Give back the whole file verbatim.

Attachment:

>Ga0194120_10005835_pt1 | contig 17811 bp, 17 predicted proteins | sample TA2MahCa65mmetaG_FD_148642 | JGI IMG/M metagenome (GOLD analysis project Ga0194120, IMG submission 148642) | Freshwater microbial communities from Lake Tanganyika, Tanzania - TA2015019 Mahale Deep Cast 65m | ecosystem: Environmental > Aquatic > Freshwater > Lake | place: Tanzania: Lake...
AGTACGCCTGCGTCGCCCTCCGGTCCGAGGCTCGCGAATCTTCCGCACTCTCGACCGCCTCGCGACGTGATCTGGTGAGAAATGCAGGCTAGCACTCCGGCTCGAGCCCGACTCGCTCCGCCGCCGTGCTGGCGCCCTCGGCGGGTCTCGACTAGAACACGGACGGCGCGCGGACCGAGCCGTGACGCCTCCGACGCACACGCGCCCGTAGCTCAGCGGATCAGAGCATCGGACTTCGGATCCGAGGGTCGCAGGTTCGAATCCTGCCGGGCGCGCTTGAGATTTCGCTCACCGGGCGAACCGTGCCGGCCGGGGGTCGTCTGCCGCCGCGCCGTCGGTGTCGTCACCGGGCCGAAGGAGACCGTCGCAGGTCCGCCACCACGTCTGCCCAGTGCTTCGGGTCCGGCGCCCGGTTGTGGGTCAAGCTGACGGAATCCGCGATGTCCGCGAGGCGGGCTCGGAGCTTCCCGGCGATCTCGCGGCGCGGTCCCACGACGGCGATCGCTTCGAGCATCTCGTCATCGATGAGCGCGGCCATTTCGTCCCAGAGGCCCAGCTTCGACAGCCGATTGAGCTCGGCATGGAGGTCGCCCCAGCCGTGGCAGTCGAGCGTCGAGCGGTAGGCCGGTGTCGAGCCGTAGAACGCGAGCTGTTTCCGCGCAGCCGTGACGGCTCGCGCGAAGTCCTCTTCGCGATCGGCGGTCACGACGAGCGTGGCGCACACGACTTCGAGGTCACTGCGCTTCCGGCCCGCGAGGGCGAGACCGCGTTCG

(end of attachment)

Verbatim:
>Ga0194120_10005835_pt1 | contig 17811 bp, 17 predicted proteins | sample TA2MahCa65mmetaG_FD_148642 | JGI IMG/M metagenome (GOLD analysis project Ga0194120, IMG submission 148642) | Freshwater microbial communities from Lake Tanganyika, Tanzania - TA2015019 Mahale Deep Cast 65m | ecosystem: Environmental > Aquatic > Freshwater > Lake | place: Tanzania: Lake...
AGTACGCCTGCGTCGCCCTCCGGTCCGAGGCTCGCGAATCTTCCGCACTCTCGACCGCCTCGCGACGTGATCTGGTGAGAAATGCAGGCTAGCACTCCGGCTCGAGCCCGACTCGCTCCGCCGCCGTGCTGGCGCCCTCGGCGGGTCTCGACTAGAACACGGACGGCGCGCGGACCGAGCCGTGACGCCTCCGACGCACACGCGCCCGTAGCTCAGCGGATCAGAGCATCGGACTTCGGATCCGAGGGTCGCAGGTTCGAATCCTGCCGGGCGCGCTTGAGATTTCGCTCACCGGGCGAACCGTGCCGGCCGGGGGTCGTCTGCCGCCGCGCCGTCGGTGTCGTCACCGGGCCGAAGGAGACCGTCGCAGGTCCGCCACCACGTCTGCCCAGTGCTTCGGGTCCGGCGCCCGGTTGTGGGTCAAGCTGACGGAATCCGCGATGTCCGCGAGGCGGGCTCGGAGCTTCCCGGCGATCTCGCGGCGCGGTCCCACGACGGCGATCGCTTCGAGCATCTCGTCATCGATGAGCGCGGCCATTTCGTCCCAGAGGCCCAGCTTCGACAGCCGATTGAGCTCGGCATGGAGGTCGCCCCAGCCGTGGCAGTCGAGCGTCGAGCGGTAGGCCGGTGTCGAGCCGTAGAACGCGAGCTGTTTCCGCGCAGCCGTGACGGCTCGCGCGAAGTCCTCTTCGCGATCGGCGGTCACGACGAGCGTGGCGCACACGACTTCGAGGTCACTGCGCTTCCGGCCCGCGAGGGCGAGACCGCGTTCG